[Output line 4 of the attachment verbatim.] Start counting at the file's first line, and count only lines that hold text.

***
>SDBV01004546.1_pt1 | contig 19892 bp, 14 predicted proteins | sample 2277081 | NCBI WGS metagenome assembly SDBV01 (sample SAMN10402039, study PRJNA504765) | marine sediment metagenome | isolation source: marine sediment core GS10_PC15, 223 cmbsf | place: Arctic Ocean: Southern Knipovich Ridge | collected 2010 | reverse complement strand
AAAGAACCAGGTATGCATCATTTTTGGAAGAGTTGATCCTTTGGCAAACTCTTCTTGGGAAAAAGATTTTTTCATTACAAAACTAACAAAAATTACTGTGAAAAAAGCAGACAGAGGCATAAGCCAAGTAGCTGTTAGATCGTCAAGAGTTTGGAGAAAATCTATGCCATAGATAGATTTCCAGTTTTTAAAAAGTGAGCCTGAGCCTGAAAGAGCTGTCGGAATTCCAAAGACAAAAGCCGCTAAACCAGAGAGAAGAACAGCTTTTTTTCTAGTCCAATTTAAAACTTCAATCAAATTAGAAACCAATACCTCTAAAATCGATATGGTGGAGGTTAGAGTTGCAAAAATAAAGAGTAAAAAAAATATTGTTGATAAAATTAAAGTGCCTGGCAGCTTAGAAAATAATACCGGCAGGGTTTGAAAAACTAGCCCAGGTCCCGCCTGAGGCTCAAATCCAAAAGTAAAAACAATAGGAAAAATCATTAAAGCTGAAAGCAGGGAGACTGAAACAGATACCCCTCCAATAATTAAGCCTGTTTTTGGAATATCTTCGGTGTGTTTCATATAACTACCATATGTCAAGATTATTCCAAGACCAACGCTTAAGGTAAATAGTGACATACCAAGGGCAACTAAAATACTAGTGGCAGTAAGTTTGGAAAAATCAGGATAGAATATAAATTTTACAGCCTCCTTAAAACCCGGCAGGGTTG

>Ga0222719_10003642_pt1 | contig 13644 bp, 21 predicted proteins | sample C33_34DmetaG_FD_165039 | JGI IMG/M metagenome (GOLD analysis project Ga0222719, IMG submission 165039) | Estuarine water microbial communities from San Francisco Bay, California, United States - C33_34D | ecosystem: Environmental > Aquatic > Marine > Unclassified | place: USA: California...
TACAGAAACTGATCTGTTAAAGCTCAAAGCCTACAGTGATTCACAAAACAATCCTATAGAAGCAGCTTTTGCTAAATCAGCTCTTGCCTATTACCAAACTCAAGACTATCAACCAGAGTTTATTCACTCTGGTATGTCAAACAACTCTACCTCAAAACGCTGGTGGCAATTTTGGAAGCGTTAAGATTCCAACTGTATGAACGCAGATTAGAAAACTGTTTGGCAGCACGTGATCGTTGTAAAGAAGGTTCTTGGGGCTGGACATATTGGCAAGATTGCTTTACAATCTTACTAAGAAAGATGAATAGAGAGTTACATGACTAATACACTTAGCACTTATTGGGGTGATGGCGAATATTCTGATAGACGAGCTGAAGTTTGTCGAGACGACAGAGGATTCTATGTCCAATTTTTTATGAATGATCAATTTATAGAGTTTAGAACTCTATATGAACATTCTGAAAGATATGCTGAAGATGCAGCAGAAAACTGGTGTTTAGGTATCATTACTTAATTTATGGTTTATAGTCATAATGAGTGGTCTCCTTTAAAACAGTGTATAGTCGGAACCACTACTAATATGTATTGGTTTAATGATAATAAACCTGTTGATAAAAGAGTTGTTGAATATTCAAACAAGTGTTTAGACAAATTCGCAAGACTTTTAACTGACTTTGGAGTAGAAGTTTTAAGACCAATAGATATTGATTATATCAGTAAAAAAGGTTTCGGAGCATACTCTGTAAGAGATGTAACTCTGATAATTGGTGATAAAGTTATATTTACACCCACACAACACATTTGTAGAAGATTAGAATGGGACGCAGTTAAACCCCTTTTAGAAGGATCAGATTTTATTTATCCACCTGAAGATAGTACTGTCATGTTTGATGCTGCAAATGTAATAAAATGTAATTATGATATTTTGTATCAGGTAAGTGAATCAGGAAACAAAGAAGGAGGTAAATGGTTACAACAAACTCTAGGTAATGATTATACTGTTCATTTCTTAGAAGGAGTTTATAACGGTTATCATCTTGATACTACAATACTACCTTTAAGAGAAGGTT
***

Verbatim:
TACAGAAACTGATCTGTTAAAGCTCAAAGCCTACAGTGATTCACAAAACAATCCTATAGAAGCAGCTTTTGCTAAATCAGCTCTTGCCTATTACCAAACTCAAGACTATCAACCAGAGTTTATTCACTCTGGTATGTCAAACAACTCTACCTCAAAACGCTGGTGGCAATTTTGGAAGCGTTAAGATTCCAACTGTATGAACGCAGATTAGAAAACTGTTTGGCAGCACGTGATCGTTGTAAAGAAGGTTCTTGGGGCTGGACATATTGGCAAGATTGCTTTACAATCTTACTAAGAAAGATGAATAGAGAGTTACATGACTAATACACTTAGCACTTATTGGGGTGATGGCGAATATTCTGATAGACGAGCTGAAGTTTGTCGAGACGACAGAGGATTCTATGTCCAATTTTTTATGAATGATCAATTTATAGAGTTTAGAACTCTATATGAACATTCTGAAAGATATGCTGAAGATGCAGCAGAAAACTGGTGTTTAGGTATCATTACTTAATTTATGGTTTATAGTCATAATGAGTGGTCTCCTTTAAAACAGTGTATAGTCGGAACCACTACTAATATGTATTGGTTTAATGATAATAAACCTGTTGATAAAAGAGTTGTTGAATATTCAAACAAGTGTTTAGACAAATTCGCAAGACTTTTAACTGACTTTGGAGTAGAAGTTTTAAGACCAATAGATATTGATTATATCAGTAAAAAAGGTTTCGGAGCATACTCTGTAAGAGATGTAACTCTGATAATTGGTGATAAAGTTATATTTACACCCACACAACACATTTGTAGAAGATTAGAATGGGACGCAGTTAAACCCCTTTTAGAAGGATCAGATTTTATTTATCCACCTGAAGATAGTACTGTCATGTTTGATGCTGCAAATGTAATAAAATGTAATTATGATATTTTGTATCAGGTAAGTGAATCAGGAAACAAAGAAGGAGGTAAATGGTTACAACAAACTCTAGGTAATGATTATACTGTTCATTTCTTAGAAGGAGTTTATAACGGTTATCATCTTGATACTACAATACTACCTTTAAGAGAAGGTT